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Set in Baden-Baden, Smoke is Ivan Turgenev's most cosmopolitan novel. It is an exquisite study of politics and society and an enduringly poignant love story. Set in Baden-Baden, Smoke is Ivan Turgenev's most cosmopolitan novel. Smoke, with its European setting, barbed wit, and visionary call for Russia to look west, became the center of a famous philosophical breach between Turgenev and Dostoevsky.

Smoke (Everyman's Library by Ivan S. Turgenev, 1949 with dust jacket.

The largest ebook library. Ivan Turgenev (Bloom's Modern Critical Views). If you did not find the book or it was closed, try to find it on the site: GO. Exact matches. Download (PDF). Читать.

Comments: (5)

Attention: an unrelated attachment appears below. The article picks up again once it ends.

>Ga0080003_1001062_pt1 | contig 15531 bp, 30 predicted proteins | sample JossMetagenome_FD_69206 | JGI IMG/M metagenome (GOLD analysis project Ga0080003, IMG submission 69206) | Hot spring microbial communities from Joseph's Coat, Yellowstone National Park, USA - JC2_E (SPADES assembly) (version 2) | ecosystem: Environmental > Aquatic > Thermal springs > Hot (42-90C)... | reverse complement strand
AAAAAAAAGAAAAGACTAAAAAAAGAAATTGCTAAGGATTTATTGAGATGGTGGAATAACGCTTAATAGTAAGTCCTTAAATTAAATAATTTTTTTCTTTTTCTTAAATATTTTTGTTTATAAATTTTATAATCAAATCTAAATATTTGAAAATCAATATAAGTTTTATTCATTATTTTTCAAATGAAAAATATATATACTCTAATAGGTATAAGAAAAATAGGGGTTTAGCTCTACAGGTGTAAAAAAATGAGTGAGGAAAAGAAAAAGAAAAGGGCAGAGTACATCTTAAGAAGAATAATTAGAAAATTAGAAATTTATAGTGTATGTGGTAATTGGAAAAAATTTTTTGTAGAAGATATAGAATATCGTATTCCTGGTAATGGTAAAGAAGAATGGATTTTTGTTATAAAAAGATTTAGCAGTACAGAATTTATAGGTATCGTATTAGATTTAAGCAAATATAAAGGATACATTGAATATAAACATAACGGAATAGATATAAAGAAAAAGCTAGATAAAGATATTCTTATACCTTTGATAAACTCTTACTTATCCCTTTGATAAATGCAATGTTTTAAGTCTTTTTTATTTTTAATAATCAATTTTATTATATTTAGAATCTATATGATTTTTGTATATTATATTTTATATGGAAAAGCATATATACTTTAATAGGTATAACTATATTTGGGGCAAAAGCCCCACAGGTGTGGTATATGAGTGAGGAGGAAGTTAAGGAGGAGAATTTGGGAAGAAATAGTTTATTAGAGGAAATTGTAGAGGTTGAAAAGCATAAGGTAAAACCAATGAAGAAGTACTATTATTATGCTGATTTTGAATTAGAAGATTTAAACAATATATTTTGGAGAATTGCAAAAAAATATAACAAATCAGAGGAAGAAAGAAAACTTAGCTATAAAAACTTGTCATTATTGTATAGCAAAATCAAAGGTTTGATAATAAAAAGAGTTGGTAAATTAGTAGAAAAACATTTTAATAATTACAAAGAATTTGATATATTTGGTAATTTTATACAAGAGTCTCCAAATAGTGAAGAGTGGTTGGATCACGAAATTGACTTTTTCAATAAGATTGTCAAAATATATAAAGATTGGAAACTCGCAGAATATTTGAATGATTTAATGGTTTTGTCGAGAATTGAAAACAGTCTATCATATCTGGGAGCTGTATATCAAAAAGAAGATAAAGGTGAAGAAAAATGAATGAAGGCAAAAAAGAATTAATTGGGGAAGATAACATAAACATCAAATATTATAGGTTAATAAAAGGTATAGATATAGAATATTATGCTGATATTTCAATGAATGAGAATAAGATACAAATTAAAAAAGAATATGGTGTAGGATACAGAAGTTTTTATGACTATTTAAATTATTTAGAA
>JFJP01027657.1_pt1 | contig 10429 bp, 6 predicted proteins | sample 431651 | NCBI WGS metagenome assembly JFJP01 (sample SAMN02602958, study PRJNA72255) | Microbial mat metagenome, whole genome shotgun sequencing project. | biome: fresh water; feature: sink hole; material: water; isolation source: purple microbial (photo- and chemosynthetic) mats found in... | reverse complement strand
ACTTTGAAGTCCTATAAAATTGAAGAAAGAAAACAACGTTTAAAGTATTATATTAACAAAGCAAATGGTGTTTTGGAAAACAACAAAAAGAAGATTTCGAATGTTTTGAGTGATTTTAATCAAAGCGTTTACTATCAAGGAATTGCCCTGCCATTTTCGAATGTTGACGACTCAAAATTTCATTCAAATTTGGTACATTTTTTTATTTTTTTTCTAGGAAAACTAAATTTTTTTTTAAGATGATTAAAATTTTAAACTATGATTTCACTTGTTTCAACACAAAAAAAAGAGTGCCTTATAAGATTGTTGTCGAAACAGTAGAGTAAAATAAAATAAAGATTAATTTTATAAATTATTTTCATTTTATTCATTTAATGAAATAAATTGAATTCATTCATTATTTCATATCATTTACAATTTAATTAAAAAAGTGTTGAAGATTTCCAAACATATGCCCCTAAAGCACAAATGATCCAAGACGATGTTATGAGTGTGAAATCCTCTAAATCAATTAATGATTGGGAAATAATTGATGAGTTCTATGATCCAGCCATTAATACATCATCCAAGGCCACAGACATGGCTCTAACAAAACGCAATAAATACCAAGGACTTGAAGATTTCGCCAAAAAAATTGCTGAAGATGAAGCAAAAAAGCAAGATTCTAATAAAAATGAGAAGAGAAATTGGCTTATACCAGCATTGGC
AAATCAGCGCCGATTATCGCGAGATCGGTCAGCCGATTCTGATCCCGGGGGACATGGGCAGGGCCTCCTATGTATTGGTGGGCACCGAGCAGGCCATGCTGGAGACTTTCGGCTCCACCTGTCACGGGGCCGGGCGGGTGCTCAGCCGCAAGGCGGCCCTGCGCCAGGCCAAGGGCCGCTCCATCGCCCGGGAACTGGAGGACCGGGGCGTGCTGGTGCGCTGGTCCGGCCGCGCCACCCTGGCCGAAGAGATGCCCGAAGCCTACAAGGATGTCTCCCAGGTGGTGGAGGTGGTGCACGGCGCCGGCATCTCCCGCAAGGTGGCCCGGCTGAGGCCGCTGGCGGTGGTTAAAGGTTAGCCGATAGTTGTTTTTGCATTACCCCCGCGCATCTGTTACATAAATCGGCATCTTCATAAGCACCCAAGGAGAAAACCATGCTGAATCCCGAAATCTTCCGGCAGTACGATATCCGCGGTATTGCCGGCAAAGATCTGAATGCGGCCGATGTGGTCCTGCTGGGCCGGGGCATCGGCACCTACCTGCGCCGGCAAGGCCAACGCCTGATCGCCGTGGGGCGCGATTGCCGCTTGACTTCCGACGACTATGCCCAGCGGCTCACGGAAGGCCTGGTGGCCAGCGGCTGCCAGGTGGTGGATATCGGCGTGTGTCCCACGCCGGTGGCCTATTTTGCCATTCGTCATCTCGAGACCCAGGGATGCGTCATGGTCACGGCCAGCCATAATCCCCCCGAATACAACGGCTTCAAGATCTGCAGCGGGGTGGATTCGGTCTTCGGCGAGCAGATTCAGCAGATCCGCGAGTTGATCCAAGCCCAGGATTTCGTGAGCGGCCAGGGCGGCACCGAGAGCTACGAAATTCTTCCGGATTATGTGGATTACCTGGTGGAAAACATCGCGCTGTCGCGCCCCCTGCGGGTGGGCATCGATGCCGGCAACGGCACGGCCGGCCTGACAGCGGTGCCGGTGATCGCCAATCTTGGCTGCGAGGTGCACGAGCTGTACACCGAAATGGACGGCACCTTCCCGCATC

This is NOT a review of the contents, the novel itself, but of the FORMAT. I don't know what edition the other reviewers read, but the one I got looked at first glance on the web page like a Penguin paperback or an approximate equivalent. I obviously should have looked closer online, and I fault myself for that. Even on page 13 of the preview pages on the webpage, I now notice there is a meaningless number in the middle of a sentence about halfway down the page, and this recurs frequently in the actual paper copy. In other words, this is a cheap, sloppy generic reprint with many printing errors. mostly the above described meaningless numbers that appear in the middle of sentences. If this is the traditional Constance Garnett translation, no translator is credited in this edition. It's only 60 pages in this format, so even if it's complete, I'm not sure it's a bargain in the condition it's in. The cover graphic is impressive and it's a clean copy-- but that's all. I hope I can find a standard, professionally edited and printed edition somewhere with proper translation credits and no gobbledygook in the text. I'm not snobbish about generic reprints of public domain books, especially the rarer ones, as long as proper credits are given and the reproduction is reasonably accurate and consistent.